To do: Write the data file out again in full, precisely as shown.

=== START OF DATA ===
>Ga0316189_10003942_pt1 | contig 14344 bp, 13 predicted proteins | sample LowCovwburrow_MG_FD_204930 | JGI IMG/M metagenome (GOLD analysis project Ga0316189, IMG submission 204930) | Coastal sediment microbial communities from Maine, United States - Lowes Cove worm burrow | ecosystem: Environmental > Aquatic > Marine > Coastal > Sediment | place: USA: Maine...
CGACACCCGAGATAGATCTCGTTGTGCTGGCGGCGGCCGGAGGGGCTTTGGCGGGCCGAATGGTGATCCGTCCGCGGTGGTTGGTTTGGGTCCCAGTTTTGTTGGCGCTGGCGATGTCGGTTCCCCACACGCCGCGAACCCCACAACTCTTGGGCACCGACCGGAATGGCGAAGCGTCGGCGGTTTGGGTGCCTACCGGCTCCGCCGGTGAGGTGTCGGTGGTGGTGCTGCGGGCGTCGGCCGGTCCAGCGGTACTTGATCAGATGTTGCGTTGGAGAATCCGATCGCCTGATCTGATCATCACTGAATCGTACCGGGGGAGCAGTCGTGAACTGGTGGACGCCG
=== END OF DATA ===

>Ga0316189_10003942_pt1 | contig 14344 bp, 13 predicted proteins | sample LowCovwburrow_MG_FD_204930 | JGI IMG/M metagenome (GOLD analysis project Ga0316189, IMG submission 204930) | Coastal sediment microbial communities from Maine, United States - Lowes Cove worm burrow | ecosystem: Environmental > Aquatic > Marine > Coastal > Sediment | place: USA: Maine...
CGACACCCGAGATAGATCTCGTTGTGCTGGCGGCGGCCGGAGGGGCTTTGGCGGGCCGAATGGTGATCCGTCCGCGGTGGTTGGTTTGGGTCCCAGTTTTGTTGGCGCTGGCGATGTCGGTTCCCCACACGCCGCGAACCCCACAACTCTTGGGCACCGACCGGAATGGCGAAGCGTCGGCGGTTTGGGTGCCTACCGGCTCCGCCGGTGAGGTGTCGGTGGTGGTGCTGCGGGCGTCGGCCGGTCCAGCGGTACTTGATCAGATGTTGCGTTGGAGAATCCGATCGCCTGATCTGATCATCACTGAATCGTACCGGGGGAGCAGTCGTGAACTGGTGGACGCCG